Recently announced plans by Space Adventures to offer tourist excursions around the Moon aboard modified Russian Soyuz capsules, however unlikely and audacious as they might seem, are not out of this world – at least in the figurative sense.
After all, the Vienna, Va.-based company has an established track record, having arranged trips for several multimillionaire thrill seekers to the international space station aboard Soyuz capsules.
Admittedly, finding private citizens willing and able to shell out $100 million for a relatively short lunar joy ride
aboard a vehicle that has never made such a trip is a much taller order. But the space tourism industry did not get to where it is today by thinking small or allowing itself to be swayed by conventional wisdom.
It took some chutzpah for Space Adventures to arrange, via the Russian space agency, trips for its clients to the space station over the objections of some of the orbital outpost’s main government sponsors. Now such visits have become almost routine.
Space Adventures is just one of many companies seeking to open up tourism’s final frontier – if not to the masses, at least to the well heeled. Recent notable achievements on the trailblazing front include the successful launch June 28 of Genesis 2, Bigelow Aerospace’s second prototype space habitation module. Genesis 2 is a close copy of Genesis 1, which launched successfully one year ago and continues to operate, but the newer inflatable module also carries personal items for paying customers as part of the company’s “Fly Your Stuff” offering.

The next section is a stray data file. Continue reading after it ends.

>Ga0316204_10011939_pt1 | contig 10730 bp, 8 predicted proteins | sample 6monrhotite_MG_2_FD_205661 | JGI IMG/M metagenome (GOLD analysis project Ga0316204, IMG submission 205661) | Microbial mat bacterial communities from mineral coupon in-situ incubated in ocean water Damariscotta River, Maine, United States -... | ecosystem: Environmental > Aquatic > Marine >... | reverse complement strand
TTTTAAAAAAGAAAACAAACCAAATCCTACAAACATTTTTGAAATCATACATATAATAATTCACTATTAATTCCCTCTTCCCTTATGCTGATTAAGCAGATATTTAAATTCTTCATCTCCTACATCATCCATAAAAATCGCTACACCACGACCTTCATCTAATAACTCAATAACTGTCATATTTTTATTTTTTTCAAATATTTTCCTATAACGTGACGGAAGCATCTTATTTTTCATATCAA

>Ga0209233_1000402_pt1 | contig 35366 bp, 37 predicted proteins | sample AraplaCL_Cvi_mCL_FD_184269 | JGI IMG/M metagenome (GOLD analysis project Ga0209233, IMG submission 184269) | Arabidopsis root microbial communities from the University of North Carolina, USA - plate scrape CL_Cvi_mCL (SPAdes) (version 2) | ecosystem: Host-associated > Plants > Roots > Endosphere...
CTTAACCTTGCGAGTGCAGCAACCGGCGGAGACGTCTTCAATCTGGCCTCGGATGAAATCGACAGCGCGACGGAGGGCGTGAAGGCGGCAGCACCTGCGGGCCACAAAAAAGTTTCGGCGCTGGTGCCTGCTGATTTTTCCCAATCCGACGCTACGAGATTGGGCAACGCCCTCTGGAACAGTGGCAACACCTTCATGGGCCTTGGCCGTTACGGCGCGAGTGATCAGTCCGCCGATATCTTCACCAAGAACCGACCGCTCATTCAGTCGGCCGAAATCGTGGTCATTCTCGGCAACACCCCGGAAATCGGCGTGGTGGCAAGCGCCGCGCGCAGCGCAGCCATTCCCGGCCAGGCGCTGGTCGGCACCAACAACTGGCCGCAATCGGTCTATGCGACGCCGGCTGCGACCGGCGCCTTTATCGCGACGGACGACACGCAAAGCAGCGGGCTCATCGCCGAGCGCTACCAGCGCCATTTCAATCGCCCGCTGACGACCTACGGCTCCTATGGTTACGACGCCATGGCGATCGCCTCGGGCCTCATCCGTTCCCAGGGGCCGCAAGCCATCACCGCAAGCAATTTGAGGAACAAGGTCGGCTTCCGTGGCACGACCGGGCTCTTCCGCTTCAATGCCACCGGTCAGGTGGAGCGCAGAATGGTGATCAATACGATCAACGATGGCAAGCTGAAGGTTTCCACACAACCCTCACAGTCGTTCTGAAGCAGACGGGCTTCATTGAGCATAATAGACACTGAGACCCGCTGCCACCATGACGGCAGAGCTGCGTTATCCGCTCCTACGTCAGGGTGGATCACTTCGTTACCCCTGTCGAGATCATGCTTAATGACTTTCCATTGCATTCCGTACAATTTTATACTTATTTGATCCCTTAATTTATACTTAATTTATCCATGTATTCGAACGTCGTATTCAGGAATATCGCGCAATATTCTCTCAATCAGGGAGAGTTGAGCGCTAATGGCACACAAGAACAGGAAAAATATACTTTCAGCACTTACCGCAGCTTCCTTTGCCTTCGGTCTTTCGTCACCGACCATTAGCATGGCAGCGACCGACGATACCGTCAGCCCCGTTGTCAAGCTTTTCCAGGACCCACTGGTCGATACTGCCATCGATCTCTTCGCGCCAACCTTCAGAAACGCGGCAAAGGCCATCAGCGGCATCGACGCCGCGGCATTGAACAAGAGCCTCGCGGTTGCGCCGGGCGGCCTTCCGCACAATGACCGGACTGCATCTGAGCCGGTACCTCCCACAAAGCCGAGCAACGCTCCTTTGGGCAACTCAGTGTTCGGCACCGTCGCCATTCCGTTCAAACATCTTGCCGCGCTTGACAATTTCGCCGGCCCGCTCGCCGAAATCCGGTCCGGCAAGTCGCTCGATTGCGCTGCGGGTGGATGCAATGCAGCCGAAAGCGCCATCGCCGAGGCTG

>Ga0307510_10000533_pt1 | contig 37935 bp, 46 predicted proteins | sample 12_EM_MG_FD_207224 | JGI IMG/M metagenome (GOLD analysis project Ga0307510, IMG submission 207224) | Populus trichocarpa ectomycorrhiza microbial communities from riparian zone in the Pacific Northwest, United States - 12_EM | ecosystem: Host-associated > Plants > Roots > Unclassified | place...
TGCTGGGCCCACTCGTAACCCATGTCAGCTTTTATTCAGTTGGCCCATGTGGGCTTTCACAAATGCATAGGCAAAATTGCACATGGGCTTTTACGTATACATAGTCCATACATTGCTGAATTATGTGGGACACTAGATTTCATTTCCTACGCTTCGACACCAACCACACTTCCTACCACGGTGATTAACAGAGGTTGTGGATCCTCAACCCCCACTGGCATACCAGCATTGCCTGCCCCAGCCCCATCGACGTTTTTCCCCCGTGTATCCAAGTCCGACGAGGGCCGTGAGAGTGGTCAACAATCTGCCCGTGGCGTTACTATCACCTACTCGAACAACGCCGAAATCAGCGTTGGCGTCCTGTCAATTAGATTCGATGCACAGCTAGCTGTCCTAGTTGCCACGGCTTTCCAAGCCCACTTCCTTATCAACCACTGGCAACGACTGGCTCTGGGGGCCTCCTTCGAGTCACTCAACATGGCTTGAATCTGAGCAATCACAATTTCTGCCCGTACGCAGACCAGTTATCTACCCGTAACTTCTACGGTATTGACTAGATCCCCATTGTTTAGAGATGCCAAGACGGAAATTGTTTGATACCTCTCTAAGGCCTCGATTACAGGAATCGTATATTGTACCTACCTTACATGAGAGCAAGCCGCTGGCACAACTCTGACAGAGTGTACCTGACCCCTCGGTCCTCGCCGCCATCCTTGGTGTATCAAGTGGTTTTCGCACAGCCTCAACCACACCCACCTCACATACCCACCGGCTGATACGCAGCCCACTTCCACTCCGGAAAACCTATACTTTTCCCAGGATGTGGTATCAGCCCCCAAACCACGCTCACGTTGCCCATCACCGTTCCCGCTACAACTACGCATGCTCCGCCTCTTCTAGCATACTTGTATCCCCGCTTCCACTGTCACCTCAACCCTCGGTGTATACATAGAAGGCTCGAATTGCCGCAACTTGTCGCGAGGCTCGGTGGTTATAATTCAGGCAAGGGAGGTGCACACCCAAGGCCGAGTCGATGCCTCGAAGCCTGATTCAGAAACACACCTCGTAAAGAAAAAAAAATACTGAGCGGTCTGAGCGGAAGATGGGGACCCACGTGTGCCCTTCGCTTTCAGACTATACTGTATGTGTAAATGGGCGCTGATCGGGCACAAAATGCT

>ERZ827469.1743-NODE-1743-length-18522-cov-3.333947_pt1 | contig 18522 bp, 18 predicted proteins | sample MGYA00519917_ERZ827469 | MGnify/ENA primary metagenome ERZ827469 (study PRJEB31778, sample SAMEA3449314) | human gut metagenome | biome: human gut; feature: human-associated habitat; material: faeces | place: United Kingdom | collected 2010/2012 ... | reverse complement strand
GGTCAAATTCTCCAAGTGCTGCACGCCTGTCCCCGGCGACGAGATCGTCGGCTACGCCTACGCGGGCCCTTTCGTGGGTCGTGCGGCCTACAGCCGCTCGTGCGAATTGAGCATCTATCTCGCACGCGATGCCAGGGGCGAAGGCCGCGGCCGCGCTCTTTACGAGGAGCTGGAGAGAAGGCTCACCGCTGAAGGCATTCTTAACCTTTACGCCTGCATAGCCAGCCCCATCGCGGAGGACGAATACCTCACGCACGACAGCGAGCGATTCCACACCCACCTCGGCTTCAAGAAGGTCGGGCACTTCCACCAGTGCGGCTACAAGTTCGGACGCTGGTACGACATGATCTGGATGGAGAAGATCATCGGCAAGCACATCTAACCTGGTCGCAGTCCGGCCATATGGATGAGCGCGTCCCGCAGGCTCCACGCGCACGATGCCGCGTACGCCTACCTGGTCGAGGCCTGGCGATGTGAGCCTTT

Bigelow Aerospace founder and President Robert Bigelow, who made his fortune in the Las Vegas motel business, is still a long way from realizing his dream of operating the world’s first private space station for astronauts from countries without the wherewithal to pay for their own space infrastructure.
But with two successful space deployments under his belt in the past year, Mr. Bigelow has demonstrated that he’s not just blowing smoke.
Meanwhile, Virgin Galactic is reporting continued strong interest in rides to the edge of space aboard its planned SpaceShipTwo suborbital vehicle. Founded
by airline and music recording entrepreneur Richard Branson, Virgin Galactic
says it has doubled passenger bookings aboard SpaceShipTwo in the last year, with customers plunking down $20,000 deposits to reserve seats costing $200,000.
Even some of the traditional, government-focused prime contractors are getting into the act. EADS Astrium, the space division of European aerospace conglomerate EADS, recently unveiled a design for a suborbital space tourism vehicle and is seeking financial investors in the project.
Lockheed Martin, meanwhile, has been working with Bigelow Aerospace on concepts for getting people to and from Bigelow’s planned orbital outposts
As always, it remains to be seen whether these or any other nascent space tourism projects will come to fruition. But this industry has earned its wings in the last decade, and each new development makes it harder to dismiss its proposed offerings as flights of fancy.